Lizzie gazed at the floor. For some time all that was heard was the tick tock of the library clock. Finally Bea spoke.
“Yes, Sir. I ... I took them because Ghoul couldn’t sleep.”
“My pet gopher, Sir.”
“You removed these books and others because your pet gopher couldn’t sleep?” The head’s eyebrows formed a solid black line. “I think I need a little more explanation, Beatrice.”
“Ghoul won’t go to sleep at bedtime. He runs around his gopher house making so much noise. He wakes my baby brother and the only way we can get him back to sleep is to read picture books.”
“You read picture books to your gopher?”
Lizzie and Bea exchanged a knowing look.
“No, Sir,” explained Bea. “To my brother.”
“But why take so many?” asked Lizzie’s mum.
“Because Ghoul likes them too.”
“Ghoul ... your gopher likes picture books?”
“Yes, Sir. At least he likes when someone reads picture books. He stops playing and making a noise. He likes the sounds I suppose.”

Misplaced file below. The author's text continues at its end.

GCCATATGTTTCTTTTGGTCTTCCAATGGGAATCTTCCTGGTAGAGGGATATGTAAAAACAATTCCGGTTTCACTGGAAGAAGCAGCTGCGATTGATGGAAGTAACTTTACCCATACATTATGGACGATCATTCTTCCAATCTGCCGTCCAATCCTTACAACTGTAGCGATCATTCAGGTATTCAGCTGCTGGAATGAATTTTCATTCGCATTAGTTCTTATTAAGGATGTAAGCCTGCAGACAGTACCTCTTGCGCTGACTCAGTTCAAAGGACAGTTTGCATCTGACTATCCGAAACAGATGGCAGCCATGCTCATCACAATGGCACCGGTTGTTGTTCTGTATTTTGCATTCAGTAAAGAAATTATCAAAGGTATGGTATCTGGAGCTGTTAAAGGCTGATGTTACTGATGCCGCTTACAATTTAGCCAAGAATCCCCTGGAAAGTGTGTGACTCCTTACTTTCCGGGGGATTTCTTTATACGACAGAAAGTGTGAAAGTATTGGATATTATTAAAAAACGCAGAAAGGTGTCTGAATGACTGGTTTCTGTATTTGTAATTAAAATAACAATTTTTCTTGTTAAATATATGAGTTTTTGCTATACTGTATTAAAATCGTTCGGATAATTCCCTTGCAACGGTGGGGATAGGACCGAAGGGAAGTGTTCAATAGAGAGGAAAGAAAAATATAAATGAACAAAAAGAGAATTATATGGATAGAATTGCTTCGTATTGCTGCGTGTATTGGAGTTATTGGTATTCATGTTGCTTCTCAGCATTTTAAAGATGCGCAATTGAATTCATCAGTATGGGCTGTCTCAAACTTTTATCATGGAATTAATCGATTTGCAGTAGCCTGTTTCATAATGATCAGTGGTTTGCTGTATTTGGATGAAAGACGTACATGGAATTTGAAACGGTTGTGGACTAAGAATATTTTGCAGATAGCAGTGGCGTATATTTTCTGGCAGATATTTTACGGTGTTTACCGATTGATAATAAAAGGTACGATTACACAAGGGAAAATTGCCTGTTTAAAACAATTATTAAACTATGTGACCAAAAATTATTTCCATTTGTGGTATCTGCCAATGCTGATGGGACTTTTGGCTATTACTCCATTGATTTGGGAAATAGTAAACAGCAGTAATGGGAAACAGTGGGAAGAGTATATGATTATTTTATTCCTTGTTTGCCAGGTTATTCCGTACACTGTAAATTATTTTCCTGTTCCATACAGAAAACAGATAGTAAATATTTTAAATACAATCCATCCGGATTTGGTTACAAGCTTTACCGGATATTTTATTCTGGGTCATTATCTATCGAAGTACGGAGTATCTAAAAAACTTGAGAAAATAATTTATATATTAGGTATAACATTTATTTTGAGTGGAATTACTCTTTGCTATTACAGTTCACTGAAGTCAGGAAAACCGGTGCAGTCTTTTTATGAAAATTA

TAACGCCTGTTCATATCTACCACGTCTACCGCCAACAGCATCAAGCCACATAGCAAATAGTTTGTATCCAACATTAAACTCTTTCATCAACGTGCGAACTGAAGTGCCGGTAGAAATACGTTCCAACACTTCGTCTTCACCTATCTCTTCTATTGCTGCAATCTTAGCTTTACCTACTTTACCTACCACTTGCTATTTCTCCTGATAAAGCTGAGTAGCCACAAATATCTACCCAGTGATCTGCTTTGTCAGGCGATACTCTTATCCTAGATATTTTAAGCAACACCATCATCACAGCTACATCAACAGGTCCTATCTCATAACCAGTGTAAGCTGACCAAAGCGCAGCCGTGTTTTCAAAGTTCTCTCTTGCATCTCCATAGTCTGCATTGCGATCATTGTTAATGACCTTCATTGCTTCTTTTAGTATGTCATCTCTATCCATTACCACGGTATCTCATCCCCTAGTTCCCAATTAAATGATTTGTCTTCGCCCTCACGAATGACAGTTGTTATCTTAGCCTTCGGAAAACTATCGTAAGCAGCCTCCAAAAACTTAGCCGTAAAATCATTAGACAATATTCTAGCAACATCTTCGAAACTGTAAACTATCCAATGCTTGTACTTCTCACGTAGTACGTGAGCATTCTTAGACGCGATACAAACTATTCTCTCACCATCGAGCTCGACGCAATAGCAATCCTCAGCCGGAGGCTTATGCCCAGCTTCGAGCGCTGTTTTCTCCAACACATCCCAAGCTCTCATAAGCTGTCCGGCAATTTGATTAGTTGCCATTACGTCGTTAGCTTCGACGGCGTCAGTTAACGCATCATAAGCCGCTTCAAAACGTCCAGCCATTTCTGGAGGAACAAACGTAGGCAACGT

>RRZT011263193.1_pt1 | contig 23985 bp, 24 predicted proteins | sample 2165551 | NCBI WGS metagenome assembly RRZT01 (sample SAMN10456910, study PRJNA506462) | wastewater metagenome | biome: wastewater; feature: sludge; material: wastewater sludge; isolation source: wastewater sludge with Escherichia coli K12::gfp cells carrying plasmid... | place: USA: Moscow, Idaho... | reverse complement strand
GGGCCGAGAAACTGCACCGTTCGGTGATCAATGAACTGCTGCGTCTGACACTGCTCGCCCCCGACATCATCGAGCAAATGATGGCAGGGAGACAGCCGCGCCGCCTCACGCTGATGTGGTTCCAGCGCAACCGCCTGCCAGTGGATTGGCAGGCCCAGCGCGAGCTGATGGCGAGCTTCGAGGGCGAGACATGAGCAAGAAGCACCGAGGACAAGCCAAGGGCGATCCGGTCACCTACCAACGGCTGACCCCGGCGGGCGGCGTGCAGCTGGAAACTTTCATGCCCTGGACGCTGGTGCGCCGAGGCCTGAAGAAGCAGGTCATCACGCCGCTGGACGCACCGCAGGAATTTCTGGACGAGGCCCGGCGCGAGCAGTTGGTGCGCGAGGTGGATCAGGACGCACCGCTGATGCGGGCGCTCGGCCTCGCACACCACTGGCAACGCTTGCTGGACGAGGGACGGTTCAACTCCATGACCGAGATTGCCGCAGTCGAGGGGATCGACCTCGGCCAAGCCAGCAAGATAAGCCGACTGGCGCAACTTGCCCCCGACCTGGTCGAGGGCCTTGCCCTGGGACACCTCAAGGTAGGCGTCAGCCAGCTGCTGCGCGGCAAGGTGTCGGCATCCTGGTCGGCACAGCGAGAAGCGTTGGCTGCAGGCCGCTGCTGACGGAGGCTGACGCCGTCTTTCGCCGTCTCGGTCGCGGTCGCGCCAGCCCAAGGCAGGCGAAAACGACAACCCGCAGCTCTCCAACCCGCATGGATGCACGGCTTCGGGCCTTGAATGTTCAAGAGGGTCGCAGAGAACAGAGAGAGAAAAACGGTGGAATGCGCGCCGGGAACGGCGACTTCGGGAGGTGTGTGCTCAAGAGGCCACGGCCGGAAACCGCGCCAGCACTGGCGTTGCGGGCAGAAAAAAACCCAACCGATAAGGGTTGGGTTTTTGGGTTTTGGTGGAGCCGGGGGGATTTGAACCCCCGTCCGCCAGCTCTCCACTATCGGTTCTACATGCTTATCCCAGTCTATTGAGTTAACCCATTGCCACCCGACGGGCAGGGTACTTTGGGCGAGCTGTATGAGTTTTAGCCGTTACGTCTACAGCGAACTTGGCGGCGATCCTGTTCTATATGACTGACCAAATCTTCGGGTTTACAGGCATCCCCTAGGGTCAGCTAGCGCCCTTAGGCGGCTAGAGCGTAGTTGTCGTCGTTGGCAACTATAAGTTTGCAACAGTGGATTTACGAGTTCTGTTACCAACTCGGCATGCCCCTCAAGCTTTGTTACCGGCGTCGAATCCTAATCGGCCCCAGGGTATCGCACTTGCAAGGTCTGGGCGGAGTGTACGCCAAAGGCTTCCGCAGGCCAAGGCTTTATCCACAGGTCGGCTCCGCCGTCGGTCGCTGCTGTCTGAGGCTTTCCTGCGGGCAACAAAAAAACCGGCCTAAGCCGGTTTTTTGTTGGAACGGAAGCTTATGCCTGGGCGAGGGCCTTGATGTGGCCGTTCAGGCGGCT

“And you don’t have picture books at home?” The head looked confused.
“Yes, Sir. We have lots, but Billy, my brother, was getting bored with hearing them time after time. I knew the library had loads of books but you’re only allowed to take three at a time. We’ve been going through a lot of books.”
“And so you broke into the library, at great effort to yourself , to help your brother get a good night’s sleep?”
“Yes, Sir. That’s right, Sir.”
“Miss Charlton,” said the head, “do you think it would be possible to allow Beatrice to take more than the allotted number of library books?”
“Yes.” Lizzie’s mum smiled. “I’m sure under the circumstances that could be arranged.”
“Good,” said the head. “Then all’s well that ends well.”
“Shakespeare,” said Bea.
“You’re so well read, Beatrice,” said the head.